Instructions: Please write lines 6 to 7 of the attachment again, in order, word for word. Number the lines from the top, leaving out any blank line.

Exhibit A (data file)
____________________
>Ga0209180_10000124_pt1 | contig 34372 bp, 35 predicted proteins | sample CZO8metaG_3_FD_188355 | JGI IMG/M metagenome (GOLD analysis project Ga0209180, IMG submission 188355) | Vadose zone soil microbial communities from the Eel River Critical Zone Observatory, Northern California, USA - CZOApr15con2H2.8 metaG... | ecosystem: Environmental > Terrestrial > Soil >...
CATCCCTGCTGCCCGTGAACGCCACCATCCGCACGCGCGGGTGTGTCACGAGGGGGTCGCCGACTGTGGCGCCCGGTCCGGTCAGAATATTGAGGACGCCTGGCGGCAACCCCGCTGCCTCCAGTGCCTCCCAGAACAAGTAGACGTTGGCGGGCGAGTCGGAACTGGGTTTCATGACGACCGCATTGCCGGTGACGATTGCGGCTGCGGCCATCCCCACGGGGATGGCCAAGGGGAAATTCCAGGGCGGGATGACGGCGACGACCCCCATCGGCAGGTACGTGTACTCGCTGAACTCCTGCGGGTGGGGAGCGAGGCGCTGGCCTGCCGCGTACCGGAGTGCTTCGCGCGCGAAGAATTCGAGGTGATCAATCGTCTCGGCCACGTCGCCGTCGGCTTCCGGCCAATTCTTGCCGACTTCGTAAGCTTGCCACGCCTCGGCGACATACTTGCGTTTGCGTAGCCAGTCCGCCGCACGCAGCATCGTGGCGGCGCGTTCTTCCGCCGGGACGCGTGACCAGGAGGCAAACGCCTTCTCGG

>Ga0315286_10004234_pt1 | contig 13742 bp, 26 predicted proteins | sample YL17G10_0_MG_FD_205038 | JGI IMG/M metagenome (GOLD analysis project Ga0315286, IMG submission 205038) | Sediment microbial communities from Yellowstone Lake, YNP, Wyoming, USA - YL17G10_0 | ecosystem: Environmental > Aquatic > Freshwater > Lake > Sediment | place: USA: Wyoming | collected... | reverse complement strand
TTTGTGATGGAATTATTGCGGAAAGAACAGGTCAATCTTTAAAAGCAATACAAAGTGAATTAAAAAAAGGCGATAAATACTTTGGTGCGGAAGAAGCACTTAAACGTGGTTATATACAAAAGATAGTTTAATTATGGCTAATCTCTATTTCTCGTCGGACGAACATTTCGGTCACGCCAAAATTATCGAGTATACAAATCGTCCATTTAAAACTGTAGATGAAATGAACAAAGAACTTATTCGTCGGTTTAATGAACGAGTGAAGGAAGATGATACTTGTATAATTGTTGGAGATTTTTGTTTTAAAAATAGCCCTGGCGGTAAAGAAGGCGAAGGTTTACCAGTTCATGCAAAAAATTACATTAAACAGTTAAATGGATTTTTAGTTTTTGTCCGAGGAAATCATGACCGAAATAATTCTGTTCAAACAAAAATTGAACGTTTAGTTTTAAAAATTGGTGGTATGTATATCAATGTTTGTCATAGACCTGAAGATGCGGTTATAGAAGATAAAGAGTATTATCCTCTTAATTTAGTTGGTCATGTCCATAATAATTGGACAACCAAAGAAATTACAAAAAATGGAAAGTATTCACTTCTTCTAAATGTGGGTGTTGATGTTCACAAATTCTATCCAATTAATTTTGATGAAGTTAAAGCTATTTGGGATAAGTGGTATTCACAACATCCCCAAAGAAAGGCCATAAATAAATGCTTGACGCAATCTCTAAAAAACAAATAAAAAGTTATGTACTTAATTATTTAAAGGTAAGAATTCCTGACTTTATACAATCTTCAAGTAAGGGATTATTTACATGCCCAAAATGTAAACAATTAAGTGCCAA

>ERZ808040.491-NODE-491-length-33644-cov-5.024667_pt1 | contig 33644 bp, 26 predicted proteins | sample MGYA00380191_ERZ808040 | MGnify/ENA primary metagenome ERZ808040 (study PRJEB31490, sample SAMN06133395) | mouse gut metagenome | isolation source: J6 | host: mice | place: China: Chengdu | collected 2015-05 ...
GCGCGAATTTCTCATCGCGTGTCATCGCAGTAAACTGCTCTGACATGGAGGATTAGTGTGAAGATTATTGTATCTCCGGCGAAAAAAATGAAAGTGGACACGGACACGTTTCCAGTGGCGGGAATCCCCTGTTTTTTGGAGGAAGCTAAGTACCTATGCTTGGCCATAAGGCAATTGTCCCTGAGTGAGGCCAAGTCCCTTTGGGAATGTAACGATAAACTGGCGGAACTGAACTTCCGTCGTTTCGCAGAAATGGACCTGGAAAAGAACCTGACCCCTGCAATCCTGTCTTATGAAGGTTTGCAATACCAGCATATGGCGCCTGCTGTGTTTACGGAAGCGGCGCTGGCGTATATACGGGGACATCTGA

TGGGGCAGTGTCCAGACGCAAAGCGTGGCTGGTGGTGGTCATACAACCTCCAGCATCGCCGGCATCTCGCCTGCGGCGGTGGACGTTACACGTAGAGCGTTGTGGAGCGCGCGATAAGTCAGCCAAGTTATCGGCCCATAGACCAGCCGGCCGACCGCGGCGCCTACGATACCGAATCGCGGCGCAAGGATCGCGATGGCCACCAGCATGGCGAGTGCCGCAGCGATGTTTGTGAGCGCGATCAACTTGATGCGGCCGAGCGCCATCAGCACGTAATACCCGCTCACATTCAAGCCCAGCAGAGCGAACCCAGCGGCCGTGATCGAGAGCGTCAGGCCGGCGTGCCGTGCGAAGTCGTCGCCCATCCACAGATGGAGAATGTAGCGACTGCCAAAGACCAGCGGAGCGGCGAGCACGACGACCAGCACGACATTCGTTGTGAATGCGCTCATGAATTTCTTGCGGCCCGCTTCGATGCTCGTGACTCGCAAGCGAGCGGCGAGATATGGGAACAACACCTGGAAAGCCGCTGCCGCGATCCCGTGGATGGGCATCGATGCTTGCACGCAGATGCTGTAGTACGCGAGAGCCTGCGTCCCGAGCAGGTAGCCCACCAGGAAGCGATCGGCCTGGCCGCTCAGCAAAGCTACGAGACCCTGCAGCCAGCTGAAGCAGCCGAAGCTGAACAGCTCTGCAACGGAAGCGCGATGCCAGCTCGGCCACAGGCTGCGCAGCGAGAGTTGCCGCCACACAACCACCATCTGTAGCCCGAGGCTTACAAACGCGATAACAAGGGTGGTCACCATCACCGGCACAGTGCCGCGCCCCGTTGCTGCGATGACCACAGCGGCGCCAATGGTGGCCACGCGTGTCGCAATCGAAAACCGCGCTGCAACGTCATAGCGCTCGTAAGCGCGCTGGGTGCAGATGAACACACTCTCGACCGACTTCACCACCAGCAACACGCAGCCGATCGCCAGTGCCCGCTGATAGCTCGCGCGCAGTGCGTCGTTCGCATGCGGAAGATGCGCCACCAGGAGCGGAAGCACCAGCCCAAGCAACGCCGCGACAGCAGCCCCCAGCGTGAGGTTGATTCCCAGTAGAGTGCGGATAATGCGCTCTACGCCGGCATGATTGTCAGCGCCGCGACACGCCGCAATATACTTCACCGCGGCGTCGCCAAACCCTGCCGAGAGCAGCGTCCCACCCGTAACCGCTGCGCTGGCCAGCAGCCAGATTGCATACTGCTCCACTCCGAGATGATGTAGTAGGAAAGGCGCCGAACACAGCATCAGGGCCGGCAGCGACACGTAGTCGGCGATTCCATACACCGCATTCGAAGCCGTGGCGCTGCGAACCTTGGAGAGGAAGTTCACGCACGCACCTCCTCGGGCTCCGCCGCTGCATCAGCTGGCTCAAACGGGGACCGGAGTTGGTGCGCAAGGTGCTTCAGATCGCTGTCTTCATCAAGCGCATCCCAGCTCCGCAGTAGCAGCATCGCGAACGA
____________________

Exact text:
GCGCGAATTTCTCATCGCGTGTCATCGCAGTAAACTGCTCTGACATGGAGGATTAGTGTGAAGATTATTGTATCTCCGGCGAAAAAAATGAAAGTGGACACGGACACGTTTCCAGTGGCGGGAATCCCCTGTTTTTTGGAGGAAGCTAAGTACCTATGCTTGGCCATAAGGCAATTGTCCCTGAGTGAGGCCAAGTCCCTTTGGGAATGTAACGATAAACTGGCGGAACTGAACTTCCGTCGTTTCGCAGAAATGGACCTGGAAAAGAACCTGACCCCTGCAATCCTGTCTTATGAAGGTTTGCAATACCAGCATATGGCGCCTGCTGTGTTTACGGAAGCGGCGCTGGCGTATATACGGGGACATCTGA

TGGGGCAGTGTCCAGACGCAAAGCGTGGCTGGTGGTGGTCATACAACCTCCAGCATCGCCGGCATCTCGCCTGCGGCGGTGGACGTTACACGTAGAGCGTTGTGGAGCGCGCGATAAGTCAGCCAAGTTATCGGCCCATAGACCAGCCGGCCGACCGCGGCGCCTACGATACCGAATCGCGGCGCAAGGATCGCGATGGCCACCAGCATGGCGAGTGCCGCAGCGATGTTTGTGAGCGCGATCAACTTGATGCGGCCGAGCGCCATCAGCACGTAATACCCGCTCACATTCAAGCCCAGCAGAGCGAACCCAGCGGCCGTGATCGAGAGCGTCAGGCCGGCGTGCCGTGCGAAGTCGTCGCCCATCCACAGATGGAGAATGTAGCGACTGCCAAAGACCAGCGGAGCGGCGAGCACGACGACCAGCACGACATTCGTTGTGAATGCGCTCATGAATTTCTTGCGGCCCGCTTCGATGCTCGTGACTCGCAAGCGAGCGGCGAGATATGGGAACAACACCTGGAAAGCCGCTGCCGCGATCCCGTGGATGGGCATCGATGCTTGCACGCAGATGCTGTAGTACGCGAGAGCCTGCGTCCCGAGCAGGTAGCCCACCAGGAAGCGATCGGCCTGGCCGCTCAGCAAAGCTACGAGACCCTGCAGCCAGCTGAAGCAGCCGAAGCTGAACAGCTCTGCAACGGAAGCGCGATGCCAGCTCGGCCACAGGCTGCGCAGCGAGAGTTGCCGCCACACAACCACCATCTGTAGCCCGAGGCTTACAAACGCGATAACAAGGGTGGTCACCATCACCGGCACAGTGCCGCGCCCCGTTGCTGCGATGACCACAGCGGCGCCAATGGTGGCCACGCGTGTCGCAATCGAAAACCGCGCTGCAACGTCATAGCGCTCGTAAGCGCGCTGGGTGCAGATGAACACACTCTCGACCGACTTCACCACCAGCAACACGCAGCCGATCGCCAGTGCCCGCTGATAGCTCGCGCGCAGTGCGTCGTTCGCATGCGGAAGATGCGCCACCAGGAGCGGAAGCACCAGCCCAAGCAACGCCGCGACAGCAGCCCCCAGCGTGAGGTTGATTCCCAGTAGAGTGCGGATAATGCGCTCTACGCCGGCATGATTGTCAGCGCCGCGACACGCCGCAATATACTTCACCGCGGCGTCGCCAAACCCTGCCGAGAGCAGCGTCCCACCCGTAACCGCTGCGCTGGCCAGCAGCCAGATTGCATACTGCTCCACTCCGAGATGATGTAGTAGGAAAGGCGCCGAACACAGCATCAGGGCCGGCAGCGACACGTAGTCGGCGATTCCATACACCGCATTCGAAGCCGTGGCGCTGCGAACCTTGGAGAGGAAGTTCACGCACGCACCTCCTCGGGCTCCGCCGCTGCATCAGCTGGCTCAAACGGGGACCGGAGTTGGTGCGCAAGGTGCTTCAGATCGCTGTCTTCATCAAGCGCATCCCAGCTCCGCAGTAGCAGCATCGCGAACGA